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State v. Knight

SUPERIOR COURT OF NEW JERSEY APPELLATE DIVISION


September 23, 2008

STATE OF NEW JERSEY, PLAINTIFF-RESPONDENT,
v.
LEROY KNIGHT, DEFENDANT-APPELLANT.

On appeal from Superior Court of New Jersey, Law Division, Hudson County, Indictment No. 95-10-1755.

Per curiam.

RECORD IMPOUNDED

NOT FOR PUBLICATION WITHOUT THE APPROVAL OF THE APPELLATE DIVISION

Submitted September 2, 2008

Before Judges Payne and Alvarez.

This is an appeal from the denial of a petition for post-conviction relief (PCR) filed by defendant, Leroy Knight. Pursuant to a negotiated plea agreement, on March 12, 1998, defendant was sentenced on count four of Hudson County Indictment No. 1755-10-95, third-degree endangering the welfare of a child, N.J.S.A. 2C:24-4(a), to a five-year term concurrent to a Passaic County sentence defendant was then serving at Adult Diagnostic & Treatment Center (ADTC). Defendant did not pursue a direct appeal. On June 6, 2006, he filed this PCR petition pro se asserting that plea counsel's ineffective assistance warranted the withdrawal of the entry of his guilty plea and a new trial. The application was supplemented by counsel. PCR was denied without an evidentiary hearing. We affirm.

On appeal, defendant raises the following argument:

LEGAL ARGUMENT DEFENDANT'S PETITION FOR POST-CONVICTION RELIEF SHOULD HAVE BEEN GRANTED BECAUSE HIS CLAIMS RAISED WERE OF A CONSTITUTIONAL NATURE AND HE DEMONSTRATED INEFFECTIVE ASSISTANCE OF COUNSEL.

After considering this contention in light of the record, the applicable law, and the motion court's findings, we are satisfied that defendant's argument does not warrant extended discussion on the merits. R. 2:11-3(e)(2). We agree with the trial court's assessment of defendant's PCR motion and affirm, substantially for the reasons stated by Judge Kenny in her oral decision dated March 8, 2007, with only the following comments.

As he did before the PCR judge, defendant claims on appeal that his argument raises constitutional issues, and that he demonstrated ineffective assistance of counsel that warrants relief. When defendant signed his plea form on January 15, 1998, the "Additional Questions for Certain Sexual Offenses" form in paragraph six, captioned "Involuntary Commitment," asked: "Do you understand that if you are incarcerated as a repetitive and compulsive sex offender you may be subject to involuntary commitment following the expiration of your sentence?" In answer to this question, defendant circled "No."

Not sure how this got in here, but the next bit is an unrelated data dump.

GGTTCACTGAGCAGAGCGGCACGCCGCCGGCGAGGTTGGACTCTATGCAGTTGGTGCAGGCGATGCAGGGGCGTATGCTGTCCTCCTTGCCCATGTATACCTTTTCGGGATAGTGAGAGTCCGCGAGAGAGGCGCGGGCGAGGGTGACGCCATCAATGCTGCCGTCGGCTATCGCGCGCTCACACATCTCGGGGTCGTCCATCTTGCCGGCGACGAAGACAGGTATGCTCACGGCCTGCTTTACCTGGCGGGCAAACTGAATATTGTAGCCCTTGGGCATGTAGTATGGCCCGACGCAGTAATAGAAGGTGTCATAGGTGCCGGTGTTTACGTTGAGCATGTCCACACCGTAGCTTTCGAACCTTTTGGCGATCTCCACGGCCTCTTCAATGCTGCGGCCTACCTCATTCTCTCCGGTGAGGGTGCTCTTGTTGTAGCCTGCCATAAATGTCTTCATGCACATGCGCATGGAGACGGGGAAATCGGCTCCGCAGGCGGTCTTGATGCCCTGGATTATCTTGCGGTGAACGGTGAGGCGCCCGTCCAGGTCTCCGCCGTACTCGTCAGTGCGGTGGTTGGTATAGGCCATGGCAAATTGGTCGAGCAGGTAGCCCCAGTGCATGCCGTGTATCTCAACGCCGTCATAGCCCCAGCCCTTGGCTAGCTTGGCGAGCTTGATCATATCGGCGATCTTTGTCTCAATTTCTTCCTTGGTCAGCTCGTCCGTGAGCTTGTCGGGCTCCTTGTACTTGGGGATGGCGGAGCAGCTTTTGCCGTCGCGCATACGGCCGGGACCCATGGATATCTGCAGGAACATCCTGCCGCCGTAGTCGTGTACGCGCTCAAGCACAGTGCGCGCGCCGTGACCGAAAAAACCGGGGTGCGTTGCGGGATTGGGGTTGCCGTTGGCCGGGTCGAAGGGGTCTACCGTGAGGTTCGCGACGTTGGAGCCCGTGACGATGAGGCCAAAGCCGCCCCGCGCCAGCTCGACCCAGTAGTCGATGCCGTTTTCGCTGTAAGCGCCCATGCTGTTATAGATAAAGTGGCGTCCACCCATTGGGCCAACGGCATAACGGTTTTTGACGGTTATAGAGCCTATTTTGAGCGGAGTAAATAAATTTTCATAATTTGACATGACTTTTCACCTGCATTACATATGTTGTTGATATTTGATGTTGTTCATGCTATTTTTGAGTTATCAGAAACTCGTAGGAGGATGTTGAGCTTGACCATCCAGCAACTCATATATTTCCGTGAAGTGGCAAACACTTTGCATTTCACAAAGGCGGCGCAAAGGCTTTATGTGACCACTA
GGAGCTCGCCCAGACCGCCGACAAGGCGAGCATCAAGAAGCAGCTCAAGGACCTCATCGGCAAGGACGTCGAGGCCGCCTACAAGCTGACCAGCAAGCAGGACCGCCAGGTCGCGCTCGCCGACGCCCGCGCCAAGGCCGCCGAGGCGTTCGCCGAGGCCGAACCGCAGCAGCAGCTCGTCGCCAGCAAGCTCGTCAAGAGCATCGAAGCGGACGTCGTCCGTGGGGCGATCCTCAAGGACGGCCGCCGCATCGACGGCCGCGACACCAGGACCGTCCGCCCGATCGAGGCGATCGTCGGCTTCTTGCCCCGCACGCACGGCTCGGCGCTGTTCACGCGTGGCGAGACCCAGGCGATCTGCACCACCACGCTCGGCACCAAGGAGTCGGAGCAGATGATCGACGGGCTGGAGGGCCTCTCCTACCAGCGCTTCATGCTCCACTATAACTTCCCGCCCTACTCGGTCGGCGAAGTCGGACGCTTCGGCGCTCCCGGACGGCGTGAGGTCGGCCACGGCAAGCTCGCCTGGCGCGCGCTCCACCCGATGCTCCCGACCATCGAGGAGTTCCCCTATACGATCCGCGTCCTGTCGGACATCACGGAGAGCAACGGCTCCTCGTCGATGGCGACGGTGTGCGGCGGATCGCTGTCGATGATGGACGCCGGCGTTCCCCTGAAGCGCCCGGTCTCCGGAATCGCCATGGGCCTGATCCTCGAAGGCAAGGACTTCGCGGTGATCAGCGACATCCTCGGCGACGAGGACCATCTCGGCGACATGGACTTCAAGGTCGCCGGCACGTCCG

Although no order is included in defendant's appendix, it appears that he has since been committed pursuant to the Sexually Violent Predator Act, N.J.S.A. 30:4-27.24 to .38 (SVPA). That act went into effect on August 12, 1999, almost twenty months after the plea agreement was signed.

Although no copy of defendant's presentence report was supplied, we can glean his prior criminal history from the record. On March 12, 1998, the sentencing judge noted that defendant "has a conviction in 1985 for larceny in Superior Court, a sexual assault conviction in 1989, an aggravated sexual assault conviction in 1996, and a burglary conviction in 1994." Defendant was at ADTC when sentenced in 1998, serving twelve years, with a six-year period of parole ineligibility, resulting from the Passaic County conviction for aggravated sexual assault.